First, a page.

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Big Pit
(National Mining Museum of Wales)

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Geology - Coal Mining

The Coalfields
There are two coalfield in Wales: the South Wales Coalfield extending nearly 90 miles from Pontypool in the east to St Bride’s Bay in the West, and the North Wales Coalfield extending from the Point of Ayr south-eastwards to Hawarden and Broughton near Chester.

The South Wales coalfield is the larger of the two, being an elongated basin of Carboniferous rocks that are exposed as outcrops nearly all the way around its periphery. The basin has undergone much folding and faulting since the sediments were laid down and the effect of this was to bring many important coal seams closer to the surface. They would otherwise have been very expensive to reach and mine.

The old worksThe earliest reference to coal mining was for 1324 in the neighbourhood of Saunderfoot in Pembrokeshire. But it was not until the mid 16th century that the industry really became important. At first mining was done on a part-time basis by farm workers to supplement their income but soon the expanding industry required a dedicated work force.

The outcropping of coal seams along the edges of the Coal Field and along the sides of the valleys enabled the earlier miners to dig tunnels straight into the hillsides. Of course, before any coal can be removed from the solid seam of coal there has to be some system of preventing the unsupported roof from falling and injuring, or even killing, the miners. So in these workings, called levels or slants, coal was cut by the old, so-called, heading and stall system where the coal is removed from small areas along side the main tunnel, or roadway, with timber supports to help keep the roof from falling.

The old Welsh method of working coal was by pillar and stall, known in the 17th century as post and stall. Stalls or working places included the width of the roadway and a short length of coalface on one or both sides of the roadway. Stone above the roadway was removed and packed in the sides for extra headroom and support but in the stalls only the coal was removed. Here the original method was for the miner to remove a wedge of coal from the bottom of the seam, to a depth of three to four feet along the length of his stall - possibly up to 12 metres. Short props held up the coal while the mine cut his way along the seam. Then he would knock them out and the coal would fall. The coal was mined by hand - sometimes assisted by pneumatic pick or even controlled explosives. The coal was loaded into trams and pushed out on iron rails until it could be hauled out by horse or powered rope.

To recover coal from deep below the surface shafts to be sunk, sometimes to depths of up to about 780 metres, and roadways dug outwards into the most profitable coals. Winding houses were built to contain the engines that lowered and raised the cages of men and wagons of coal and the headframes, with their characteristic pair of winding wheels, sat on top of the shafts. The roofs of the roadways dug into the coal were supported by wood and then later by iron and steel supports.

The introduction of coal cutting machinery during the second half of the 19th century led to the widespread use of the longwall system where faces 200 metres, or more, were cut and often serviced by roadways on either side. At first the cut coal had to be removed by hand but conveyors were then introduced to carry the coal away from the face to trams in the roadways. The development of flexible armoured conveyors brought in a rapid increase in mechanisation. Now the cutting machine travelled continually along the face, cutting and loading coal onto the conveyor and as it passed the conveyor was pushed against the newly cut face by hydraulic rams. In the longwall system the roof was only supported for several metres behind the advancing face, leaving the unsupported roof further back to fall. Wooden pit props were used for this purpose until the early 1950s when hydraulic props were first introduced. Advances in techniques quickly led to sets of two and even four hydraulic propos with rams in their bases attached to the armoured conveyor resulting in a powered, self-advancing support system that revolutionised coal-mining.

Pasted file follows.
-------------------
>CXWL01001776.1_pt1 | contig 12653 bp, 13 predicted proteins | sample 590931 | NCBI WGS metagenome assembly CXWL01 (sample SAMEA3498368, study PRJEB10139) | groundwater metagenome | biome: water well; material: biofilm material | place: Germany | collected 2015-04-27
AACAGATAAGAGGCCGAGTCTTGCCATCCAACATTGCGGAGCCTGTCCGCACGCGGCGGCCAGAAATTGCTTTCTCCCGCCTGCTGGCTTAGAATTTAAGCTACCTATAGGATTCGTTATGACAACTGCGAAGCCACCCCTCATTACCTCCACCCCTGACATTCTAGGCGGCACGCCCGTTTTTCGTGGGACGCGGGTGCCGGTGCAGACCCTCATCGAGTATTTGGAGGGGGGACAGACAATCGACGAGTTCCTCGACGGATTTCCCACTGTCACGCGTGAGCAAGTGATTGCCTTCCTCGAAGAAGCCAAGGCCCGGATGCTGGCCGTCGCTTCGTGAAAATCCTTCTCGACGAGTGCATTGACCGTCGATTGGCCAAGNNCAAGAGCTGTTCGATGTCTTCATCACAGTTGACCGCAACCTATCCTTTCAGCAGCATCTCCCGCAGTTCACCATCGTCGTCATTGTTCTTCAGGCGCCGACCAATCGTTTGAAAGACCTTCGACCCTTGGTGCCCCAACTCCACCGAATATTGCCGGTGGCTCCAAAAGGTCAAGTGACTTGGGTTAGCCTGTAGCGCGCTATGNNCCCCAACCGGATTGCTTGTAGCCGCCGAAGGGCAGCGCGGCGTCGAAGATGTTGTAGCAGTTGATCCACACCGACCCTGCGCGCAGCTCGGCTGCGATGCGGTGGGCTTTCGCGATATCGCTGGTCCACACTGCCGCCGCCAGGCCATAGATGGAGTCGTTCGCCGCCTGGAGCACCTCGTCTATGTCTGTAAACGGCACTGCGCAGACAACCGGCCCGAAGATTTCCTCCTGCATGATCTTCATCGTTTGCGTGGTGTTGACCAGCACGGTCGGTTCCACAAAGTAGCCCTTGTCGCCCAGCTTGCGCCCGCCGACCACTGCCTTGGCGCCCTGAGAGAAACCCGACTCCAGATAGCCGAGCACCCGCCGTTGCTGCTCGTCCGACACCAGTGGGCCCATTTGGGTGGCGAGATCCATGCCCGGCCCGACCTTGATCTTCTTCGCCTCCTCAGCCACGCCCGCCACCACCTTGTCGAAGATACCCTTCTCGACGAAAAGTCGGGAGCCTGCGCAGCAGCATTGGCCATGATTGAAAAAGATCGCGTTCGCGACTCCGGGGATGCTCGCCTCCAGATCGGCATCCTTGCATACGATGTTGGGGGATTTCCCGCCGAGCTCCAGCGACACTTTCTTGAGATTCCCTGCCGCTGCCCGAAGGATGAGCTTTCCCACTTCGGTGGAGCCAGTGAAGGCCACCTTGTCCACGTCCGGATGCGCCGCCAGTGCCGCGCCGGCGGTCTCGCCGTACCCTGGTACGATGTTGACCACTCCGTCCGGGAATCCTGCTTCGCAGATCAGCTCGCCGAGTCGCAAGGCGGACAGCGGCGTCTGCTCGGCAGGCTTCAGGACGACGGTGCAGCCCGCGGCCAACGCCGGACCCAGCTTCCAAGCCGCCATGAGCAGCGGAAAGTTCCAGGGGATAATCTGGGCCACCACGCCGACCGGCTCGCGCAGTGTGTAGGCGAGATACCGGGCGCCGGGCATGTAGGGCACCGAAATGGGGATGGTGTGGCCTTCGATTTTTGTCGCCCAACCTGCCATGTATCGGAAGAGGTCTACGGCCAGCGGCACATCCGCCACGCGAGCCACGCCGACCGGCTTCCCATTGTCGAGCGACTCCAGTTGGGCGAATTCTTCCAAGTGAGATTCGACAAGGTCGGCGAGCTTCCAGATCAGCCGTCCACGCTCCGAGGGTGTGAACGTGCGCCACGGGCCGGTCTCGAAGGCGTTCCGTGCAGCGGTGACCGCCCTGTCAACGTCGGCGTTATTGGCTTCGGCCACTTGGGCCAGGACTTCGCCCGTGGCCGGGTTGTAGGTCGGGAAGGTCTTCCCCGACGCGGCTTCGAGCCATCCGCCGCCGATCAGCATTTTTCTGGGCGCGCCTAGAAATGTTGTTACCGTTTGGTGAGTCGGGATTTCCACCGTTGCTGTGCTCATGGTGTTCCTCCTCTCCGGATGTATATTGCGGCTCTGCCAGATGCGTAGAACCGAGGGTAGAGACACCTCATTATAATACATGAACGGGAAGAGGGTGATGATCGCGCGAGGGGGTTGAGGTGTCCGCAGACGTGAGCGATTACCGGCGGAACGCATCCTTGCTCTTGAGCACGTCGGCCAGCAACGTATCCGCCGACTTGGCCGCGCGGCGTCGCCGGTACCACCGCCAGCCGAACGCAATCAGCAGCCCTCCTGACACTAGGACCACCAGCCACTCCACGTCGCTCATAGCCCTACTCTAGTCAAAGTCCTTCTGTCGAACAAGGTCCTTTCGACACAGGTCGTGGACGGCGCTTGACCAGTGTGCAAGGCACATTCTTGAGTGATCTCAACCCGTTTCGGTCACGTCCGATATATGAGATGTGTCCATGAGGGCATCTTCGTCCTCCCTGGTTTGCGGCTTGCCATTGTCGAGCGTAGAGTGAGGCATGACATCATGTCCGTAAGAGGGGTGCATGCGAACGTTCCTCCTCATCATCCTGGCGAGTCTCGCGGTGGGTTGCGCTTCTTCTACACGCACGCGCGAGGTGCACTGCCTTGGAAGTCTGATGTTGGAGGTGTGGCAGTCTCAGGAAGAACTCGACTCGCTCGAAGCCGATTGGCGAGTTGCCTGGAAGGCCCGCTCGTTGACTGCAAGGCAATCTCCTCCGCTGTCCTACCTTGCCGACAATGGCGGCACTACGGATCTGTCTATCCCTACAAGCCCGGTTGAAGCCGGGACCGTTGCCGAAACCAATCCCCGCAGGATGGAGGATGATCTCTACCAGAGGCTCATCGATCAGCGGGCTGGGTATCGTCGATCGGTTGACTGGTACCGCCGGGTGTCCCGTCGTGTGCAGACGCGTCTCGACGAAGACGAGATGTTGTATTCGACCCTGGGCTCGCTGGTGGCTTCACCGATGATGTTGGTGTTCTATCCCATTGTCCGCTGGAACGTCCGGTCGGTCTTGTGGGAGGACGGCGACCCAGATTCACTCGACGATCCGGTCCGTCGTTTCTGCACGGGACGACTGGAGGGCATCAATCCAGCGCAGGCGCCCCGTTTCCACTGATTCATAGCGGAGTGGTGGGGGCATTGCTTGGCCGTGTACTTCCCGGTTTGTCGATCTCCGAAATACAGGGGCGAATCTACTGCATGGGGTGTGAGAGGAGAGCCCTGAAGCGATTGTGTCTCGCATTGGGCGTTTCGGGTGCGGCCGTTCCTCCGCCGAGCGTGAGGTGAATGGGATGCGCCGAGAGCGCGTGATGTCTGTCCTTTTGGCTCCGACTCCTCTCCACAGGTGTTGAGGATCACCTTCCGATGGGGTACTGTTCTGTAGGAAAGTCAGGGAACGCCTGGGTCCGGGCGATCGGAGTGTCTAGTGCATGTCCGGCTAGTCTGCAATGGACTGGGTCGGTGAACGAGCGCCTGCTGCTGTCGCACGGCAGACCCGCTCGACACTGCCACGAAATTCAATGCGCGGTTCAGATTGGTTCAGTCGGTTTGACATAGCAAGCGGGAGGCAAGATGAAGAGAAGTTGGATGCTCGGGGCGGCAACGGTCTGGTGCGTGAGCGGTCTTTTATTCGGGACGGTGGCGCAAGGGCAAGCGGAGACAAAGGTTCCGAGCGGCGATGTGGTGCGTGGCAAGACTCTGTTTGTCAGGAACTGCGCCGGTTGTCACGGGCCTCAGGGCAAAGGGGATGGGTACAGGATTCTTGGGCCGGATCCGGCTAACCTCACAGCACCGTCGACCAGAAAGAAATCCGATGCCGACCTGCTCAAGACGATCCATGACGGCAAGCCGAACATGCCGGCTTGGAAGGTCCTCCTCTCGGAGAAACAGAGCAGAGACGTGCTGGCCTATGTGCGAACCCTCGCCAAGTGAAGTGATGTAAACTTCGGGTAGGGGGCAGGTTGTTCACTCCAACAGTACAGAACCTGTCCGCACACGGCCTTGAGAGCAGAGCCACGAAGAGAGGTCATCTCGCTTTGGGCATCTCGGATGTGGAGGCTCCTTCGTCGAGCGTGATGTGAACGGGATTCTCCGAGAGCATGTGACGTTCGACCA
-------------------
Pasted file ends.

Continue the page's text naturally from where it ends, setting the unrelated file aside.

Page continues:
In 1855 the output of the South Wales Coalfield had been approximately 8.5 million tons, but by 1913 it had reached its peak of approximately 57 million tons, or a fifth of the entire output of the United Kingdom. Then there were 620 coal mines employing 232,000 men. During this period of unprecedented expansion the industry needed an ever-increasing workforce and people flocked to the area in response. Most left their rural ways of life and came instead to the teeming, seemingly prosperous valley town. Fortunes were made by the few, but for most of the mining families life was very hard, with housing being often primitive and in short supply. Families were usually large and lodgers were common. Expansion ultimately came to an end and then coal production gradually fell to 45 million in 1930, 35 million in 1939 and 20 million in 1945. It increased to 24-25 million until1957 when it fell again. By 1975 the output was approximately 8.5 million again with 42 mines employing 30,800 men. Now there is only one deep mine still operating, Tower Colliery at Hirwain, which produces about?? tons of coal a year.

Nearly all the signs of this once thriving industry have disappeared. Surface buildings of the collieries have been demolished, the shafts capped and the waste tips landscaped or even removed. Of the few that are left, Big Pit and Lewis Methyr at the Rhondda Heritage Park are best and they are both open for visitors.


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